Sometimes you follow a line of thought like a crack in the ice, excited to see where it goes but also wondering if all break-throughs are such a good thing.
Anyway, in my last post I tackled the issue Frances Bell posited about "the connections between humans and non-human in understanding learning," and I suggested that Morin's concepts of open and closed systems might contribute in some way. An open system, by Morin's definition, exchanges energy, matter, organization, and information with its eco-system, which includes both closed and open systems. This exchange makes for a stabilized dynamism that is self-organizing and in some fashion aware of its environment. By awareness, I mean that the open system—an amoeba or a sunflower or human—can perceive changes and options in its environment and make choices that help it respond to those changes. For instance, an amoeba can perceive a drop of acid in its petri dish and can turn away. It seems to me that most open, living systems have relatively few perceptions and choices, but as we move toward more complex systems, we can see an increase in the relative number and variety of perceptions, choices, and responses, but this might be an entirely chauvinistic bias on my part. Amoeba may live in a world as rich with potential as mine is. I don't know. Anyway, we humans commonly believe that the dynamic relationships between the open, living system and its eco-system become more complicated and more nuanced, more distanced from a simple stimulus-response, though never losing that simple basis for interaction. In other words, stimulus-response always remains necessary for explaining the behavior of living systems, but it seems to become less sufficient an explanation as we move toward the human.
The open system, then, participates in defining itself in and through its interactions with its eco-system, and it participates in graduated degrees from the most simple life form to the most complex, us humans. Again, my chauvinism is showing. The open system starts, of course, with a given configuration of energy, matter, organization, and information from its genetic parents, but it can modify that basic configuration as it interacts with its eco-system.
The task for the open, living system is to constantly monitor its environment and to open itself to good things in the environment and close itself to bad things. Open systems have evolved different mechanisms for opening and closing themselves to manage the flow of energy, matter, organization, and information between themselves and their environments—in other words, to manage their connections—but they all seem to have some mechanism. We humans appear to have quite sophisticated mechanisms, including the ability to develop new mechanisms. This constant opening, closing, and reopening of the self effectively makes the boundaries between the individual open system and its environment dynamic, malleable, and porous, and it effectively changes the way we should define the individual. Traditionally, we have defined open, living systems from their skin, hide, cell wall inward. Now, as Morin shrewdly observes, we must define living systems from their center outward, knowing that the skin, hide, or cell wall is porous and that the boundary between the individual and her eco-system is open to negotiation, growth, and dynamic shift.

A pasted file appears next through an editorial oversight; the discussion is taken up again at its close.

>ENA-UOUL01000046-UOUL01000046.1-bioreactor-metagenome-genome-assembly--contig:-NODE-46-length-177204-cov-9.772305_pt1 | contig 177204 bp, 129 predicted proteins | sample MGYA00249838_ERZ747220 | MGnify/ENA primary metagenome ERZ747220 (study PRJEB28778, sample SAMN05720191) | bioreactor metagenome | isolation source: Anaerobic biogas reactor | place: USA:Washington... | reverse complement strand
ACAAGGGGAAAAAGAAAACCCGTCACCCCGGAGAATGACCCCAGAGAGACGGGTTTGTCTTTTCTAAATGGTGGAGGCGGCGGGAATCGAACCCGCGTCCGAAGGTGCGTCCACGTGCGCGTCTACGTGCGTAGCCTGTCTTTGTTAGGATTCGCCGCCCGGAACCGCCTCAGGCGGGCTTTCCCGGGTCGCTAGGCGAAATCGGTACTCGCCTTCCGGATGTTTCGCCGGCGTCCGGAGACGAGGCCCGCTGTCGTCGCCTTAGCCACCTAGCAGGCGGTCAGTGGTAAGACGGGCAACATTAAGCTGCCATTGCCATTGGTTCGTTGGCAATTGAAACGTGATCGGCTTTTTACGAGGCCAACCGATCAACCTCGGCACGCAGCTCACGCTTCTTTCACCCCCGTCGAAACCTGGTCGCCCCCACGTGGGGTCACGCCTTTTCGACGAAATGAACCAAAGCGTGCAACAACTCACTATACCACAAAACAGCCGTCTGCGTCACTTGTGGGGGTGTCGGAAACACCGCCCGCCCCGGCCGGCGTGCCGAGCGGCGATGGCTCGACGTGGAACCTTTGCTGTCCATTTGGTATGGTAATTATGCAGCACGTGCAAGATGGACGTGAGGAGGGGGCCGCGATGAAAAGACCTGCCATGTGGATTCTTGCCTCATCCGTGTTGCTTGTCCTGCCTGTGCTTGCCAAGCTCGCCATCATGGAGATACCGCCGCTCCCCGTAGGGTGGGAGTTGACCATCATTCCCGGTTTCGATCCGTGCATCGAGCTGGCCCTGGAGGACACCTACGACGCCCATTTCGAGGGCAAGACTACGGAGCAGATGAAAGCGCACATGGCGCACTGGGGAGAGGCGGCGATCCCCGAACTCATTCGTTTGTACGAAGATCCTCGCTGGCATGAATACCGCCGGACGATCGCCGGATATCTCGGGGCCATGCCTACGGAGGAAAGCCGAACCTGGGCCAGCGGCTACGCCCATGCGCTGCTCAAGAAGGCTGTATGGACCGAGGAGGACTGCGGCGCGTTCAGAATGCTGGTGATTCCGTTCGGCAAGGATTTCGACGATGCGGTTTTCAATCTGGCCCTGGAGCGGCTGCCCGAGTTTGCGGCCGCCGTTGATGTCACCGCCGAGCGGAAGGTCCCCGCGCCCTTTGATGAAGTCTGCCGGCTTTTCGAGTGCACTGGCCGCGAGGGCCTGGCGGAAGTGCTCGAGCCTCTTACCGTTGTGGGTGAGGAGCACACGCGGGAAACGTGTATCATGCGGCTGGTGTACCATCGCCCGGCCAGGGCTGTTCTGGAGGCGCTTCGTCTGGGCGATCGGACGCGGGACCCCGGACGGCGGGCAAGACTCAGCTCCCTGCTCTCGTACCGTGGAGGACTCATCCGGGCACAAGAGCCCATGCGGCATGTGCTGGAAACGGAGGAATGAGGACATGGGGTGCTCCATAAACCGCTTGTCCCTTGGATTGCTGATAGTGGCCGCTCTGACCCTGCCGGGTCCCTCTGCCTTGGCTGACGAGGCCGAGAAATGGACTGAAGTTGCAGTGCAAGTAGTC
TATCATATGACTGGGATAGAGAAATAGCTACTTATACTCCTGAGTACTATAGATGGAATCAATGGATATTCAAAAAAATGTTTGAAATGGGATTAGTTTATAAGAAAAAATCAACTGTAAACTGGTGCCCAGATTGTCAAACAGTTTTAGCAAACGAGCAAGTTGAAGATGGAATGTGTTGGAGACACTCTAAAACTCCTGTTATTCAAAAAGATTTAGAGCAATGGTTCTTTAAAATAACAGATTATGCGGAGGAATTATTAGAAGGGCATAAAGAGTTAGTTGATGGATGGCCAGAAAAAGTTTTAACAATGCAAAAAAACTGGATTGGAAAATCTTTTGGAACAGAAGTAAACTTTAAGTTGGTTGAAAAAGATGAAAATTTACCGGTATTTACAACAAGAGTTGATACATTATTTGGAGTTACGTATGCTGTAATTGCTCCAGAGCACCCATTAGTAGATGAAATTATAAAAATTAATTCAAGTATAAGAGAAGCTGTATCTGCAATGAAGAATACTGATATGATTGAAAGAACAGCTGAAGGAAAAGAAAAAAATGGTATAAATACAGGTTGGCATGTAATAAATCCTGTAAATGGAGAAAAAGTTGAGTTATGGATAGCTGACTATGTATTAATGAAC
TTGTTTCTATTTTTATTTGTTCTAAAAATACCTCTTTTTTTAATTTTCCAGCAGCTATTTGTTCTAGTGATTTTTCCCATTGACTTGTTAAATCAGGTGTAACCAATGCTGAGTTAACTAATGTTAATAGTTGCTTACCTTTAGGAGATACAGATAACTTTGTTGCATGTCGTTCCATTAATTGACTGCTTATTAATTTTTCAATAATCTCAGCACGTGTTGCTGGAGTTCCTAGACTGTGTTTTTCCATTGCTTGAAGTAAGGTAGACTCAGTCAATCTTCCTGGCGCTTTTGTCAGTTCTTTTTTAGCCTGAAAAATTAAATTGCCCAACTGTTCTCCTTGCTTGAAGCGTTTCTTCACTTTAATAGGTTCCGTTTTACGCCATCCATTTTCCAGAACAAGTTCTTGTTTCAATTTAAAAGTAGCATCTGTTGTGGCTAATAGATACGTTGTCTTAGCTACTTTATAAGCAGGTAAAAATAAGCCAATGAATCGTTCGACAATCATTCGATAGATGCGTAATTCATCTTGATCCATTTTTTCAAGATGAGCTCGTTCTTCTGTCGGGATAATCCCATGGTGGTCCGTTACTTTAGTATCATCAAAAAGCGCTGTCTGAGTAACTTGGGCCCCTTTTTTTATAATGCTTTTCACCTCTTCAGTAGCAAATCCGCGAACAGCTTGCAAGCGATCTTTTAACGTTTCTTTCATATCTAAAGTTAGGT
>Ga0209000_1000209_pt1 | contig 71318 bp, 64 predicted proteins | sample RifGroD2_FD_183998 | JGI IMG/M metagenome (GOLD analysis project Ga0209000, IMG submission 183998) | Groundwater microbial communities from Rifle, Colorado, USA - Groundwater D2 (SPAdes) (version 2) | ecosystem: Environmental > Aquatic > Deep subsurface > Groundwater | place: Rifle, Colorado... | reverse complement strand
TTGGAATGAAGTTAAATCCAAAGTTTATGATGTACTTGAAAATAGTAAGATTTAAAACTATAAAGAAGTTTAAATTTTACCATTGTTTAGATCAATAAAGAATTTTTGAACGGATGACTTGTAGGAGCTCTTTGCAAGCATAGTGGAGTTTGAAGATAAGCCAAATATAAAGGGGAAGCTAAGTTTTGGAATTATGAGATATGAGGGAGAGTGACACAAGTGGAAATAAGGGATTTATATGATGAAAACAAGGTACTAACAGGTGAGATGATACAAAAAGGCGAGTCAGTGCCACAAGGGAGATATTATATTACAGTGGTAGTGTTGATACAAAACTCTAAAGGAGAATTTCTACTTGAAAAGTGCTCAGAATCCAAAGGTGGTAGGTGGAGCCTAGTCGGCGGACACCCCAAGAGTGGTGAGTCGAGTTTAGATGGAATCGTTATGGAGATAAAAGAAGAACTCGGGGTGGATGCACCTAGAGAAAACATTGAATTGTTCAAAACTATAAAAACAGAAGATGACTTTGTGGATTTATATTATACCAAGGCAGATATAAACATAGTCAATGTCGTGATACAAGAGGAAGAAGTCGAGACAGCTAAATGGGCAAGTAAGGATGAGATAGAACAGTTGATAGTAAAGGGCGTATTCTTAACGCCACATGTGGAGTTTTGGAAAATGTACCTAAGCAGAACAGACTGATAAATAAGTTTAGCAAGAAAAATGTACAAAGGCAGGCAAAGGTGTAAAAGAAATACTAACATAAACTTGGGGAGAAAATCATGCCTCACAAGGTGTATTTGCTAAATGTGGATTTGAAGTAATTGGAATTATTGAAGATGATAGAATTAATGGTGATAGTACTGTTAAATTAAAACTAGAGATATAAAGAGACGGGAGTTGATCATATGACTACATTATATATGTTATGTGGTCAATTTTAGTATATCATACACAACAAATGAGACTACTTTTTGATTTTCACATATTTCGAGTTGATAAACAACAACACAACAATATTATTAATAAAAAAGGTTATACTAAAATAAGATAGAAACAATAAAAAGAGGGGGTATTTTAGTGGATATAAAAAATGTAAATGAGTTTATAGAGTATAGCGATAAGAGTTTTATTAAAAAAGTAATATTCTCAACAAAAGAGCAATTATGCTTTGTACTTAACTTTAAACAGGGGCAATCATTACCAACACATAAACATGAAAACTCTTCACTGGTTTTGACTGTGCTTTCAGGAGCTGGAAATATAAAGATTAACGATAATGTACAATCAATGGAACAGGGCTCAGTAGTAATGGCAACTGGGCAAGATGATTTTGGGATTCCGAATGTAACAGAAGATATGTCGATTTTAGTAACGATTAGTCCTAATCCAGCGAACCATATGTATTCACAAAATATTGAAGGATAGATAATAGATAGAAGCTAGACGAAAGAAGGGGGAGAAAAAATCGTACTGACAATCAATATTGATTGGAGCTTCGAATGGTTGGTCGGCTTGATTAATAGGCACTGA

This negotiation, this interplay between the individual and its environment, introduces the concepts of intentionality and power for me. When an amoeba swims forward into a drop of acid, it has a choice to make: continue forward into a bad environment or swim away into something better. Its decision to move away forms the rudiments of intentionality and power. While the amoeba's decision may be much closer to an automatic stimulus-response kind of decision than to the complicated moral choices that humans make, it is the bedrock of intentionality and power, the sort of bedrock that a stone, for instance, does not have. As far as we know, a stone has no choices.
This allows me to distinguish between force and power. A stone has force, but no power, at least not as I am using the terms. If moving, a stone can strike another thing with force, and if the stone is bigger and harder and, thus, carries more force, then it demolishes the smaller thing, or if the other thing is bigger and harder and, thus, carries more force, then the stone is demolished. As open, living systems, we humans have force, but we also have power. If I encounter you, then I exert a gravitational force on you that does not depend on my intention, but if I hit you or hug you, then I have exerted a power on you that is dependent on intentionality. Force is independent of power; whereas, power emerges from force. Because power is an emergent property of open, living systems, force is not sufficient to explain power, though understanding force can clarify power. Power functions at a more complex level than force, and as such, it has rules and capabilities and implications that force does not.